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Batter-Dipped Fish or Chicken


Batter-dipped or breaded anything is a challenge for Planter kitchen, which is shooting for a one-size-fits-all batter for fish, chicken, and vegetables. Be sure to read the Joy of Cooking tips on tempura batters below.

Batter usually has only an egg and liquid coating and is deep fried.  Breading adds an additional coat of bread crumbs, Parmesan cheese, or crumbled corn flakes to make a crunchier coating and can be easily baked (for those like this cook who are on a low-cholesterol diet). 

Whether it's Parade or Gourmet Magazine, ingredients for batters and breading are pretty standard: flour, egg, more flour, crumbs. This cook chose beer batter for its flavor and consistency. For an alternative, try Paul Prudhomme's approach for fried catfish and combine 1/2 cup each cornmeal, corn flour, and flour and blend in some Creole Seasoning for the batter mix.  

One recipe for Shrimp Po' Boys tosses cooked, peeled, and deveined shrimp with olive oil, rolls them in bread crumbs, salt, and pepper, and broils them in a single layer on a baking sheet for 4 minutes.   

Baking or frying with a minimum of olive oil instead of deep-frying has become almost respectable, now that plaque has become public enemy #1. Family Circle, Eat What You Love & Lose uses a yogurt-based marinade for the chicken and corn bread stuffing for the coating. Thin wedges of potatoes and sweet potatoes are dipped into whipped egg whites and corn bread stuffing and baked along with the chicken. Cooking Light uses a flour-cornflake breading for halibut fillets and fries each in a pan for 4 minutes on each side.

An author (unknown) of  recipes for fried chicken from the Washington Post, 1/4/95,  holds this principle sacred in both batter dipping and breading:   lightly dust with flour before dipping in egg.  If this important step is missed, he/she says, the breaded coating or the batter crust will roll or peel off.   He also prefers soaking chicken in buttermilk or some other liquid  before dipping in flour and egg.

Some general rules of thumb from Joy of Cooking to make fritter or tempura batters:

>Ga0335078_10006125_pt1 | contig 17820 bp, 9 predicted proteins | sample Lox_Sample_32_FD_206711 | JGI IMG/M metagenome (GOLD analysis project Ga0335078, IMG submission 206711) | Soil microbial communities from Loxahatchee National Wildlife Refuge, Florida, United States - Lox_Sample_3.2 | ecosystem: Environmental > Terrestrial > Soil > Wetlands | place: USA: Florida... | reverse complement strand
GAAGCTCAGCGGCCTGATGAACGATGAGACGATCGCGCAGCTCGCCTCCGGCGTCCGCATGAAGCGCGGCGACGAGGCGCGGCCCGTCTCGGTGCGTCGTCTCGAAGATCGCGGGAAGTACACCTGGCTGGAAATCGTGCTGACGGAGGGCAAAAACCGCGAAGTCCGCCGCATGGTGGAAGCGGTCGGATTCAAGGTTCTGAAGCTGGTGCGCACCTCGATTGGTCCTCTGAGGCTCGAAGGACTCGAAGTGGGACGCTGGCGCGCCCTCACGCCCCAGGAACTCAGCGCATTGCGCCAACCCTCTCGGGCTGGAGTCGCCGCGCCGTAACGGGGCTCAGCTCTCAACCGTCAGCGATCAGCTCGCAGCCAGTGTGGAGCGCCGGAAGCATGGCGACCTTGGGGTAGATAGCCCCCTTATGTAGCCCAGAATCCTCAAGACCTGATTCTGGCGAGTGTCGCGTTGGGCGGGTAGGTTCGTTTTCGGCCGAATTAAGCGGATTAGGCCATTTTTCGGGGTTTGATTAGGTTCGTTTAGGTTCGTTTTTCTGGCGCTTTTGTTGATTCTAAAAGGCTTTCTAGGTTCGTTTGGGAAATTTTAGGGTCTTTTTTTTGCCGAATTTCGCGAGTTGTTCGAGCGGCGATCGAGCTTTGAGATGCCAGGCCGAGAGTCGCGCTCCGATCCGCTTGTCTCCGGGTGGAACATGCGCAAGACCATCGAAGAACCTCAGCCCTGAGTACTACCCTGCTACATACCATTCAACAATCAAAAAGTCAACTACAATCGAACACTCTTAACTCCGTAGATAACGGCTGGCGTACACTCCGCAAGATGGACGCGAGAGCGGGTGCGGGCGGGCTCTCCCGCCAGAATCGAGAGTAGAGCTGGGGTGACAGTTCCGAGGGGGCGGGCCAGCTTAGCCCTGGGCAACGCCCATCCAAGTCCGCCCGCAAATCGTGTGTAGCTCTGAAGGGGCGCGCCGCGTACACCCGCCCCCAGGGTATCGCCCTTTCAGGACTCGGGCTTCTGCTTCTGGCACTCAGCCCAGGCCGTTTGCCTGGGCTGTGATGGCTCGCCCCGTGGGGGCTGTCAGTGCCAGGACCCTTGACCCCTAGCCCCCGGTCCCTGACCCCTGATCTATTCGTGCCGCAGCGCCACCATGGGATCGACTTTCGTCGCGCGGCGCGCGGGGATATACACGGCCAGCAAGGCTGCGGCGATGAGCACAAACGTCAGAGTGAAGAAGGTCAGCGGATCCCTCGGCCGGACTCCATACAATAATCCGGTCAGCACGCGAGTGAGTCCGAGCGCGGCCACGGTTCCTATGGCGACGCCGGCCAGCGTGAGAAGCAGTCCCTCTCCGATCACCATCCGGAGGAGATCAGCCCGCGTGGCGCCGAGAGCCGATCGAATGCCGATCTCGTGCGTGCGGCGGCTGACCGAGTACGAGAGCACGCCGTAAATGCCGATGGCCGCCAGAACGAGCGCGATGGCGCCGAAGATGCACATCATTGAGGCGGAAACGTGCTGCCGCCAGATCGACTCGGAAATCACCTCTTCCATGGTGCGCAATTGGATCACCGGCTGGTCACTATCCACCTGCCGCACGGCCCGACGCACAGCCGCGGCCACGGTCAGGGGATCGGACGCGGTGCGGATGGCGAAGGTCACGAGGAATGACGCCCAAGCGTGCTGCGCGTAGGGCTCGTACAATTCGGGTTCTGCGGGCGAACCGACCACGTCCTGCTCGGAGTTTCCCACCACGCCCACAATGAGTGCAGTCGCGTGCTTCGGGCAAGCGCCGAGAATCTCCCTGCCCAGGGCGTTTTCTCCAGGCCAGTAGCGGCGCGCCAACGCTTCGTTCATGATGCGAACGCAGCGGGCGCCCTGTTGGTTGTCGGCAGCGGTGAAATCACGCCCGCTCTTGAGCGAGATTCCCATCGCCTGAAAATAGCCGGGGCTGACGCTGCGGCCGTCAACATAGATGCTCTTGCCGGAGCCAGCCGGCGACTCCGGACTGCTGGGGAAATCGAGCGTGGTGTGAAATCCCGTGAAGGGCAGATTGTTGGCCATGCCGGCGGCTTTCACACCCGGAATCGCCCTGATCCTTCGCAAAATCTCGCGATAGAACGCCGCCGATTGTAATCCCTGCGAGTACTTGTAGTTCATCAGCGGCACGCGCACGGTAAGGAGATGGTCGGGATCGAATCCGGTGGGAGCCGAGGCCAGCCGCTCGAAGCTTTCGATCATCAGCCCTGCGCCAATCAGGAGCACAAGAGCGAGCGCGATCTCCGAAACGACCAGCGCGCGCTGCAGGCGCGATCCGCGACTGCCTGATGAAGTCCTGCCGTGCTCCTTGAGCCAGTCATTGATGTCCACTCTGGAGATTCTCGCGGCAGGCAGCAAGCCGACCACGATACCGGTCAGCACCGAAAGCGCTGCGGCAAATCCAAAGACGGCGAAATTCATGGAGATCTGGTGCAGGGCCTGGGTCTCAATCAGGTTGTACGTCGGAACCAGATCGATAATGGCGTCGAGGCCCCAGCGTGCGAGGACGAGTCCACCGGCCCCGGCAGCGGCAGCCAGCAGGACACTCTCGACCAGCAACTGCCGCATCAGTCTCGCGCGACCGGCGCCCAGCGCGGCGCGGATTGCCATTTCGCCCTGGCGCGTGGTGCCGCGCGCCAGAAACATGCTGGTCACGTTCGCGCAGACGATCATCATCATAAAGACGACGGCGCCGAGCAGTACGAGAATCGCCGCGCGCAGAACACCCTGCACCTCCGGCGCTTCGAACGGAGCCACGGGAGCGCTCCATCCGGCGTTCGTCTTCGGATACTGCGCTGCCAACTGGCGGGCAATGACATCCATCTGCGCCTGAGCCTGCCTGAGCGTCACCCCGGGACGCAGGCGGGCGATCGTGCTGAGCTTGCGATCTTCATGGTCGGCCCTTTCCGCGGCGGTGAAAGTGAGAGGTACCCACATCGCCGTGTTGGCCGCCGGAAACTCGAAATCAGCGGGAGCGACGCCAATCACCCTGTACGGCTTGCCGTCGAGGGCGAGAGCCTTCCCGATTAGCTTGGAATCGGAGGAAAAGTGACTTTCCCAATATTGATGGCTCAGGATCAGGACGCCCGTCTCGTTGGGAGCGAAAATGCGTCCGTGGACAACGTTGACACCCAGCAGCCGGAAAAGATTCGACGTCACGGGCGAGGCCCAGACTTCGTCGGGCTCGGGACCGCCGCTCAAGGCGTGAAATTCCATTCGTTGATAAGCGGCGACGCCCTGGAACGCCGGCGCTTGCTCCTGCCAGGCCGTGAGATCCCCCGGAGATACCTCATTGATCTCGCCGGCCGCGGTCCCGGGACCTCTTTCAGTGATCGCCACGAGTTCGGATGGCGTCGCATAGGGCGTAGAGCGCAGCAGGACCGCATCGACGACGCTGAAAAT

* Resting the batter for a couple hours in the refrigerator breaks down gluten before it becomes too elastic for the coating mixture to adhere.  Then it really won't stick!   Using fewer strokes when mixing also helps.
* Food and cooking surfaces, of whatever you're coating, should be dry to allow batter to adhere.
* Egg whites should be beaten at the last minute before cooking, or coating becomes soggy.
*  A general rule of thumb for baking batter-dipped fish seems to be 10-12 minutes in a "very hot oven," or till fish flakes. (The editor is still trying to figure out how to know when fish flakes without destroying the integrity of the batter coating.)

This recipes fits, at least temporarily. We settle for beer batter mixed with herbs and spices.

Serve with one of our Dipping Sauces or with Mom's Dipping Sauces.

For batter:

1 egg, beaten
1/2 cp beer
1/2 cp flour
2-3 T Tabasco sauce
pinch of salt

1. Sift flour and salt in a bowl.
2. Stir in beaten egg, then gradually mix in beer and flour.
3. Set aside at room temp for an hour.
4. Dip and fry or bake according to instructions below.

For  breading:

1 cp flour
1-2 cp breaded corn flakes or bread crumbs
2 T spice or herb mix (this cook's favorites are sage, thyme, sage, garlic poweder and black, white, and red pepper)

1.Place batter and breading mixture on separate plates.
2. Dredge first in batter then in breading mixture.
3. Bake according to instructions below.

For baking chicken or fish pieces: 

Preheat oven to 425.

Place dredged pieces on a cookie sheet covered with parchment paper and bake fish for about 5 minutes
on each side and chicken for about 10 minutes on each side, till browned and cooked.
For frying fish or chicken pieces:

If you want to serve fish and chips, try haddock, cod, catfish, or halibut fillets.  Cut the fillets
into 1" wide stripsand dredge in batter and breading.  Coat a frying pan with 2-3 T olive oil and fry on
 each side for 4-5 minutes.  Chicken fingers can be prepared similarly, after
pounding till about 1/3" thick. Olive oil tends to burn quicker, so use a moderate heat to avoid
burning. Fish should be ready if it flakes easily. 
Drain on paper towels then place on large cookie sheet with brown paper and keep warm in 250  oven.